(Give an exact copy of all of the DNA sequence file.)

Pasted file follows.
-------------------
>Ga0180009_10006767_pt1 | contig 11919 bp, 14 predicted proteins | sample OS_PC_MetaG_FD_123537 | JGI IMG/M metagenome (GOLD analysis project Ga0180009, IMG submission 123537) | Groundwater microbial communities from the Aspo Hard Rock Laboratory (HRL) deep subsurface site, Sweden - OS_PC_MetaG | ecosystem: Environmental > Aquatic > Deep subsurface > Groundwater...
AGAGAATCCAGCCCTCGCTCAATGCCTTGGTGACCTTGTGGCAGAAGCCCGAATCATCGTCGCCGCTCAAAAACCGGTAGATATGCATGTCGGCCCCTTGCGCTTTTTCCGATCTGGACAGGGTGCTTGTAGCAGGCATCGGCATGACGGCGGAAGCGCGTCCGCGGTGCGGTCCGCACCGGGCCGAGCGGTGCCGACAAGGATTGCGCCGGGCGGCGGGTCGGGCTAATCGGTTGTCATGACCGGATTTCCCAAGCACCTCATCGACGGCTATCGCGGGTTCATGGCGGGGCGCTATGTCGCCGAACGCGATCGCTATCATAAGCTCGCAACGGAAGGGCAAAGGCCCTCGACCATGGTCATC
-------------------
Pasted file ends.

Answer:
>Ga0180009_10006767_pt1 | contig 11919 bp, 14 predicted proteins | sample OS_PC_MetaG_FD_123537 | JGI IMG/M metagenome (GOLD analysis project Ga0180009, IMG submission 123537) | Groundwater microbial communities from the Aspo Hard Rock Laboratory (HRL) deep subsurface site, Sweden - OS_PC_MetaG | ecosystem: Environmental > Aquatic > Deep subsurface > Groundwater...
AGAGAATCCAGCCCTCGCTCAATGCCTTGGTGACCTTGTGGCAGAAGCCCGAATCATCGTCGCCGCTCAAAAACCGGTAGATATGCATGTCGGCCCCTTGCGCTTTTTCCGATCTGGACAGGGTGCTTGTAGCAGGCATCGGCATGACGGCGGAAGCGCGTCCGCGGTGCGGTCCGCACCGGGCCGAGCGGTGCCGACAAGGATTGCGCCGGGCGGCGGGTCGGGCTAATCGGTTGTCATGACCGGATTTCCCAAGCACCTCATCGACGGCTATCGCGGGTTCATGGCGGGGCGCTATGTCGCCGAACGCGATCGCTATCATAAGCTCGCAACGGAAGGGCAAAGGCCCTCGACCATGGTCATC